Posted by: Nick Poma | March 6, 2008

Venezuela Cuts Trade Ties with Colombia

Venezuela Troops

            President Hugo Chavez of Venezuela announced in a speech that his country is blocking trade with Colombia. This action follows a border incursion by Colombian troops to attack FARC rebels hiding in the forest of Ecuador. Among those killed in the Colombian action was a leader of the FARC, Raul Reyes. Both Venezuela and Ecuador have started massing troops on the border of Colombia, in response to what they have said equates to a war crime. President Chavez has made the largest move in response by moving ten tank battalions to the border of Colombia.


Chavez has promised that he will cause an economic crisis in both countries by suspending trade with the Colombians. Venezuela depends on Colombia for imports and their chief dependency is food. Venezuelan officials claim that they will be able to find an alternative source for food within a short amount of time, though they may suffer in the interim. The trade between Colombia and Venezuela amounts to billions of dollars and this is certainly something that will affect both the Colombians and the people of Venezuela.


However, Americans must ask themselves if they will be ultimately responsible for covering the Colombian deficit due to its close ties to the United States. Nevertheless, Colombia finds itself in a very dangerous situation where they share a common border with both Ecuador and Venezuela. Venezuela and Ecuador have had strained relations due to leftist rebels finding sanctuary in the two respective countries. However, more than that, Ecuador and Venezuela perceive Colombia to be nothing more than a staging ground for use by the United States.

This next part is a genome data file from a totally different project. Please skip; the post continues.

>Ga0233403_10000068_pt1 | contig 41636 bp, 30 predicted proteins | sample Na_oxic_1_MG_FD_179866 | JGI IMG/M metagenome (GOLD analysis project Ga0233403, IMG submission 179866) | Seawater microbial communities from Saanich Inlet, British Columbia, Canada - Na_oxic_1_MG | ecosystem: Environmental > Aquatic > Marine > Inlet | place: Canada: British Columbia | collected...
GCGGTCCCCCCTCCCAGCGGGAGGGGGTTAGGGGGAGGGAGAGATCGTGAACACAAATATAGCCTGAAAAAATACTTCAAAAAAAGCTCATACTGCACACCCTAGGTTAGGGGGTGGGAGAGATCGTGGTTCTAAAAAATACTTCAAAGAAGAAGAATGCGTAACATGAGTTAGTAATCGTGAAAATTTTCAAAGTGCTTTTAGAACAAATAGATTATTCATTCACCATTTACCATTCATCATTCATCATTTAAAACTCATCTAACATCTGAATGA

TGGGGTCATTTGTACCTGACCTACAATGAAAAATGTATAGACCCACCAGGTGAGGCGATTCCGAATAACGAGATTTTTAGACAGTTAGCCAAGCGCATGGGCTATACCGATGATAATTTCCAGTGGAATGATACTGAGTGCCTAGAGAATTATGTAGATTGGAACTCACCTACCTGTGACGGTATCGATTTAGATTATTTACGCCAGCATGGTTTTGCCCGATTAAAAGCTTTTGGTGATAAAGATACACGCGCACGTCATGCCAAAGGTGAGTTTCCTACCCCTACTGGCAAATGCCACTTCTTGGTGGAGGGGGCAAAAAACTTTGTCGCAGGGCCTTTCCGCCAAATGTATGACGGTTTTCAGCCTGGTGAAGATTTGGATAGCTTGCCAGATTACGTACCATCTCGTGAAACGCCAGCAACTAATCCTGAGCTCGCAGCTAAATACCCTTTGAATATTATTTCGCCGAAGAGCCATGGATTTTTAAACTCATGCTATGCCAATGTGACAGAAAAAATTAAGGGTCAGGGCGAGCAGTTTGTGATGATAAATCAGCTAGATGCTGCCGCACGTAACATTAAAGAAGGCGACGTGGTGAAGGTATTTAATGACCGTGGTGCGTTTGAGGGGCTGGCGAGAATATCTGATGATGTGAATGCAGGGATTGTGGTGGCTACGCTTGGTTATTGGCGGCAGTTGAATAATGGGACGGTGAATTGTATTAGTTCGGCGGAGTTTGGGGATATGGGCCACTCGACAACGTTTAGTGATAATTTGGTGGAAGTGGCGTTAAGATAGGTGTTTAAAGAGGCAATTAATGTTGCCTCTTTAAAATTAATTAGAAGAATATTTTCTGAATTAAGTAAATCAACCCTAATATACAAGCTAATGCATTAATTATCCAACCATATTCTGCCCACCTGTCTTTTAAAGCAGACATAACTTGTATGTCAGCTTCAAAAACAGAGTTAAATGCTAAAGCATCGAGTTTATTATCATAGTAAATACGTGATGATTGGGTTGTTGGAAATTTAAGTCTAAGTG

Both Ecuador and Venezuela are seeking condemnation of the Colombian actions from the International community. The OAS (The Organization of American States) stated that Colombia’s actions were a violation of Ecuador’s sovereignty, but they stopped short of outright condemning the Colombian incursion. This has not satisfied Presidents Chavez and Correa, and they have stated that there will be no end to this crisis until there is a full condemnation of Colombia’s actions. Several world leaders have expressed their wishes that this crisis will end peacefully, but they are sure that there will be no immediate resolution.



Associated Press

Thursday, March 6, 2008 PhotoJuan Carlos Hernandez — AP Photo


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